Missing from Research: Exposing the Deficit in Knowledge and Research of Endometriosis and Women’s Health
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KeywordMinorities -- Medical Care
Women - Health And Hygiene
Women - Diseases
Adolescents - Maladies
Teenagers - Diseases
Teenagers - Health And Hygiene
Women - Health Aspects
Caring—Moral And Ethical Aspects
Feminism - Health Aspects
Medical Care Quality - Social Aspects
MetadataShow full item record
AbstractEndometriosis, one of the many reproductive health related diseases that specifically impact female bodies, could be either less prevalent, or less excruciating in a society that integrates a feminist approach to health care. As one of the many women impacted by the disease, I could be living a less painful and distressing life. I would not be the one in the “one of ten women” who exist with an inferior quality of life due to the lack of knowledge and research surrounding women's health.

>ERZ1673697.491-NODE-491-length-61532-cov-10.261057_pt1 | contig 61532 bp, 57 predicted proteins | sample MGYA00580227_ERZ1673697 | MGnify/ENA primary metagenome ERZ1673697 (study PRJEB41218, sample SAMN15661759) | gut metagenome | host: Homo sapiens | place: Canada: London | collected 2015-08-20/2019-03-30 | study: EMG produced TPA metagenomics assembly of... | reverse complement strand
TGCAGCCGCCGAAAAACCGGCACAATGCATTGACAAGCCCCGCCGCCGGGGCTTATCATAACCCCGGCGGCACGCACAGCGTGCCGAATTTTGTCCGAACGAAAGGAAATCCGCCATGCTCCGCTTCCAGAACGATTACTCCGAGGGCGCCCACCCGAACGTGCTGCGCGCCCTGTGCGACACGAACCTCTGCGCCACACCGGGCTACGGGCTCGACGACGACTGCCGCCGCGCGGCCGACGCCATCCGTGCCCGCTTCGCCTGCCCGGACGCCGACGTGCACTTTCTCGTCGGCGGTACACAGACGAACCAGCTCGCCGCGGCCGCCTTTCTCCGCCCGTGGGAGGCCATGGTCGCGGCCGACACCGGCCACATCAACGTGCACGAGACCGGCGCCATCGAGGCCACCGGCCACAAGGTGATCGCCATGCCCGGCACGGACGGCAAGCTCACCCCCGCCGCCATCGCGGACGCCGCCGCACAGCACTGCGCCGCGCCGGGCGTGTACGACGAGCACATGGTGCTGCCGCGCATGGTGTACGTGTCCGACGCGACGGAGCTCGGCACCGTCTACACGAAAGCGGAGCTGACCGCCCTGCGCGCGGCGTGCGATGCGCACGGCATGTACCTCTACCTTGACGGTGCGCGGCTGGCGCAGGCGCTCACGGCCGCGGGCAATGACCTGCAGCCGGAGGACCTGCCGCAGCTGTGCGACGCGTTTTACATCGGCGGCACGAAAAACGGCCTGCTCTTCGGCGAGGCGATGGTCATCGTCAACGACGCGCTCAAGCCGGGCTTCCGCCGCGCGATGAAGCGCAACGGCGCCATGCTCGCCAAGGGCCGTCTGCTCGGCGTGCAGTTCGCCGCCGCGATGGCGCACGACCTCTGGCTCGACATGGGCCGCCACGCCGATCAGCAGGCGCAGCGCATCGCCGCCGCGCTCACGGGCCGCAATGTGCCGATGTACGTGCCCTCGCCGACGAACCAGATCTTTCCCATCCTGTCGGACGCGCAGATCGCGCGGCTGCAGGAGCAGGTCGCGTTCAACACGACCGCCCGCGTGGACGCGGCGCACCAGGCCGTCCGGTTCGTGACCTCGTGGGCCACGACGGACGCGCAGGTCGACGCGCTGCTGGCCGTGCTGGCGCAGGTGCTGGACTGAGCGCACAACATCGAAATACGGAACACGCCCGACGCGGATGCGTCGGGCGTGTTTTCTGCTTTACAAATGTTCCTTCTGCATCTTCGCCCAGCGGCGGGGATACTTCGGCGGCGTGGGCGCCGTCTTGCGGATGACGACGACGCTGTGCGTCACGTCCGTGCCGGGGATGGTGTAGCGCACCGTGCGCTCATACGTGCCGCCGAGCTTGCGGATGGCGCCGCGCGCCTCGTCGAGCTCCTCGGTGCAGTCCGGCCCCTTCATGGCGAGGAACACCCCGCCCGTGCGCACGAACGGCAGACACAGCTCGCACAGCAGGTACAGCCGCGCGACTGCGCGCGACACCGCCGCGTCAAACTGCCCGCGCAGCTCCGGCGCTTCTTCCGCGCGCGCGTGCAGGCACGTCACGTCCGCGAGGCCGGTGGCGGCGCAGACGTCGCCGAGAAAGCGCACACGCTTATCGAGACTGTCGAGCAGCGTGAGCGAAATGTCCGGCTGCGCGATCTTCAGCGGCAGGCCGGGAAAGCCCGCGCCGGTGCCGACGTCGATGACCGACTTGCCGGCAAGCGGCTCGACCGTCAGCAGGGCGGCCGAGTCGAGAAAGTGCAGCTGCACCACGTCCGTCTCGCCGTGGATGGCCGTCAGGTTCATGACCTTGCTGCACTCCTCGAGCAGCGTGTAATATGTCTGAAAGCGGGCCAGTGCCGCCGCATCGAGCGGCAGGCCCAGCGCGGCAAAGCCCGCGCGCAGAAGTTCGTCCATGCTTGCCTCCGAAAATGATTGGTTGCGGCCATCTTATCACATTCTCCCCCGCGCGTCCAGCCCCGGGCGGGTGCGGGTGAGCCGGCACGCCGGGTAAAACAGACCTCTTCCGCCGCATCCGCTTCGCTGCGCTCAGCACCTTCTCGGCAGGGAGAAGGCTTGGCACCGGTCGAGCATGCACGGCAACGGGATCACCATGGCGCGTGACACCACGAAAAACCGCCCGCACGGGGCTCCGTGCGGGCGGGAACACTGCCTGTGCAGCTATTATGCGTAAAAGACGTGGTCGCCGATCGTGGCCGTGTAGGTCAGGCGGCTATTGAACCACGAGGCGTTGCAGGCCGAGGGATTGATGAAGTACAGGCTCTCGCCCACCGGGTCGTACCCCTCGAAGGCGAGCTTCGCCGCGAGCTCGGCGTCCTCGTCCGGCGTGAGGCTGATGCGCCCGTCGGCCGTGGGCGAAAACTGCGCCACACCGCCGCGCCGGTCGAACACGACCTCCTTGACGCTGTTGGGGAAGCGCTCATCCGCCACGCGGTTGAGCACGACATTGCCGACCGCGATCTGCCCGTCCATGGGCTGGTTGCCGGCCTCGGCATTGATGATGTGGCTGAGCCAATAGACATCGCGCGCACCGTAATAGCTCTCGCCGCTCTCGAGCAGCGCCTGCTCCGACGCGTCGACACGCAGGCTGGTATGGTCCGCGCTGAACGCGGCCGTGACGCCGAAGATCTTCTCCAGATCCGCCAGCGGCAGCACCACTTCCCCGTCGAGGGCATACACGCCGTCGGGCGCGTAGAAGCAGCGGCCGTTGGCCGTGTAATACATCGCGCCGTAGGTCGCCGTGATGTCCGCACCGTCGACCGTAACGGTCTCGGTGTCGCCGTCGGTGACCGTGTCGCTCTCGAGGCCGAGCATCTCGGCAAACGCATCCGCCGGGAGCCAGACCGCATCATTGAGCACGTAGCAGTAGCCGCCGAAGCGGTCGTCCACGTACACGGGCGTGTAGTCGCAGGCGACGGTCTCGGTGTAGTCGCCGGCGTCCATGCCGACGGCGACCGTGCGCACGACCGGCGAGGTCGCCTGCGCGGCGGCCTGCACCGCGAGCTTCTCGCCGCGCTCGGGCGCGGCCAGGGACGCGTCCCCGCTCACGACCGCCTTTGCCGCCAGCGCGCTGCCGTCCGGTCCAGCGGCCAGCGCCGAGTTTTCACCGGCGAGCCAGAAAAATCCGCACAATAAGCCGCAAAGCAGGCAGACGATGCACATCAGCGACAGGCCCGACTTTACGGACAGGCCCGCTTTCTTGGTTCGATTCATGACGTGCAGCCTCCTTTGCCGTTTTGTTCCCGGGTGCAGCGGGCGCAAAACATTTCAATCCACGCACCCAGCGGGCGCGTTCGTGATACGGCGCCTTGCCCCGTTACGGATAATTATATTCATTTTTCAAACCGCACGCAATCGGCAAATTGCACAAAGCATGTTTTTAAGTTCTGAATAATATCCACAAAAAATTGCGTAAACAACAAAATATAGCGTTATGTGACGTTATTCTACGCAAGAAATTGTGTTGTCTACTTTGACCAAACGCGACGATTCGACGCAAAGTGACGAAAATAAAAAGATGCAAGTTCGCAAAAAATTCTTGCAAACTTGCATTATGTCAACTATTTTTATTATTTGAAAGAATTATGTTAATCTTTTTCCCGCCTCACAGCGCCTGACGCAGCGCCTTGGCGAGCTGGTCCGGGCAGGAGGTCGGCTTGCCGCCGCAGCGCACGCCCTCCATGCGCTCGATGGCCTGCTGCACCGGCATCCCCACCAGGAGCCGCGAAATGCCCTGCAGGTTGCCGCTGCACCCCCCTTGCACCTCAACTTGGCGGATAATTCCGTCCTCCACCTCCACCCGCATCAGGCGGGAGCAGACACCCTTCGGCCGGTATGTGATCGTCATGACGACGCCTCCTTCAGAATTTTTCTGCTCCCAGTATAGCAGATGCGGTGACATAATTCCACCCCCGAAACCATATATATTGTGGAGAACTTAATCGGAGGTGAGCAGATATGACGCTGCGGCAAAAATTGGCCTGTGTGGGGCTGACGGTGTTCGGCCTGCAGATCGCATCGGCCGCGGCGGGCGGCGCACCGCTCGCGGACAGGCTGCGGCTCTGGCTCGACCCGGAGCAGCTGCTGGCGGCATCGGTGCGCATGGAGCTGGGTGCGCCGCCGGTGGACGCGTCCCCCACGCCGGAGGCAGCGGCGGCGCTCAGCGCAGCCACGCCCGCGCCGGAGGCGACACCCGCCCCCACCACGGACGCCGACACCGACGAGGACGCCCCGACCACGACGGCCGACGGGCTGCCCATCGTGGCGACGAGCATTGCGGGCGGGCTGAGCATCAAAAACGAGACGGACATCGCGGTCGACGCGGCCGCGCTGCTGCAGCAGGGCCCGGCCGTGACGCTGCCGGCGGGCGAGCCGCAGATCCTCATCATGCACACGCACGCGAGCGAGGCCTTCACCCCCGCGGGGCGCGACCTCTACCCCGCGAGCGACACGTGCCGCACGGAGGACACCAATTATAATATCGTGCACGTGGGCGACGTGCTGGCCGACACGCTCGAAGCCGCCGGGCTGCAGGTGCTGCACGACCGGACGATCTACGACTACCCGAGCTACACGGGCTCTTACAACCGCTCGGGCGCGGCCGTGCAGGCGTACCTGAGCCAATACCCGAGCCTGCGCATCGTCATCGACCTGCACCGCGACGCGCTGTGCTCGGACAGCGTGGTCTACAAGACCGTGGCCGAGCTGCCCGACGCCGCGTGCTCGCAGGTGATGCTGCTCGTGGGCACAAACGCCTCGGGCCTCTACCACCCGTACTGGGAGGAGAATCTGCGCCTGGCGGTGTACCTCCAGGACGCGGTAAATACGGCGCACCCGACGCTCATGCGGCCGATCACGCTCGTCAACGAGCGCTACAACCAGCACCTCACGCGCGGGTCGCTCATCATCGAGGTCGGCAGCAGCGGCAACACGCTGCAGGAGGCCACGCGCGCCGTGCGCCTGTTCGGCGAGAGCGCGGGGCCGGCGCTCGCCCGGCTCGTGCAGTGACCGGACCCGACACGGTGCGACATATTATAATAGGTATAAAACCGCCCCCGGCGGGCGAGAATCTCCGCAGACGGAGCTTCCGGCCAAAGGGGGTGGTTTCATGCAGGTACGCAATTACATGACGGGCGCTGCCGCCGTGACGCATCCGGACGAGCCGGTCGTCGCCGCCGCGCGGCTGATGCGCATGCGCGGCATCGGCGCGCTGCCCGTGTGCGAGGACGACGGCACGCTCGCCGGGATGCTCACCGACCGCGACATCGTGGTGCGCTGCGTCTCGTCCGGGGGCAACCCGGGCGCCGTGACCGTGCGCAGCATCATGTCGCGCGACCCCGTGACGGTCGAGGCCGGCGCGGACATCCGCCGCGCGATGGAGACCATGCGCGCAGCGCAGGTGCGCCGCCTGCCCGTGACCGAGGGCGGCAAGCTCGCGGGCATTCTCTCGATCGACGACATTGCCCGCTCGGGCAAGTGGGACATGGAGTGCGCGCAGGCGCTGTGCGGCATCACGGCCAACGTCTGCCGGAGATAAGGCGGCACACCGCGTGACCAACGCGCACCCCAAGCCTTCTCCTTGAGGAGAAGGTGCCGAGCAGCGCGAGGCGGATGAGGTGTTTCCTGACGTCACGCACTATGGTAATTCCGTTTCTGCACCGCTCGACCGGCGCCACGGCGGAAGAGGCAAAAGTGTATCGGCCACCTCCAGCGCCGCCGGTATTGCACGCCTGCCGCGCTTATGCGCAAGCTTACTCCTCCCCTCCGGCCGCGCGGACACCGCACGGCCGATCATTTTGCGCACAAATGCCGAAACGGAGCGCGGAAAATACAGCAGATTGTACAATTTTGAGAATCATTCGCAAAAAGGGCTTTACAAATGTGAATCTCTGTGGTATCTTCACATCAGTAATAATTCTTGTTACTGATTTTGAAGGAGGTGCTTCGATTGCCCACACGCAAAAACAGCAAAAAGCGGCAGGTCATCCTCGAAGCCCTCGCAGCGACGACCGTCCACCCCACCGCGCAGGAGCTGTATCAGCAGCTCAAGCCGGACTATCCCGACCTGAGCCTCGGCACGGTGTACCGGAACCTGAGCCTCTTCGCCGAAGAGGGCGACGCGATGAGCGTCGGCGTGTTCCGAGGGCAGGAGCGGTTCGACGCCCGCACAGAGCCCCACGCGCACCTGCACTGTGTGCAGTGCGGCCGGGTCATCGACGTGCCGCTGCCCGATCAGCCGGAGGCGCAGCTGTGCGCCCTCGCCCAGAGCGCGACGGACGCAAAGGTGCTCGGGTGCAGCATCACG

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Engagement in HIV Care Among New York City Transgender Women of Color: Findings from the Peer-Led, TWEET Intervention, a SPNS Trans Women of Color InitiativeHirshfield, S.; Contreras, J.; Luebe, R. Q.; Swartz, J. A.; Scheinmann, R.; Reback, C. J.; Fletcher, J. B.; Kisler, K. A.; Kuhns, L. M.; Molano, L. F. (Springer Science and Business Media LLC, 2019-09-13)Transgender women (TW) have higher HIV prevalence rates than cisgender (i.e., non-transgender) women. However, utilization of healthcare for transgender people in the U.S. is low. As part of a multisite initiative to facilitate entry and retention in HIV care for TW of color, we compared health outcomes between participants who became Peer Leaders and those who did not. From 2013 to 2016, 163 New York City, mostly Latina, TW enrolled in the Transgender Women Engagement and Entry to Care Project (TWEET). The TWEET intervention included peer-led, group-based educational sessions called Transgender Leader-Teach Back; 39% completed Peer Leadership requirements. Comparing pre-post change by Peer Leader status, Peer Leaders had a significant decrease in viral load and significant increase in CD4 at the last HIV care visit compared to the first. In multivariable logistic regression, predictors associated with Peer Leadership included having at least some college education, being in a relationship, stable housing, receiving legal assistance for political asylum, and having two or more HIV care visits during the intervention. Findings suggest that, for trans women who have completed at least secondary school education, participating in a peer-led intervention can lead to improved HIV care engagement. Understanding which program components lead to becoming a Peer Leader, and how to better engage non-Peer Leaders, are important next steps.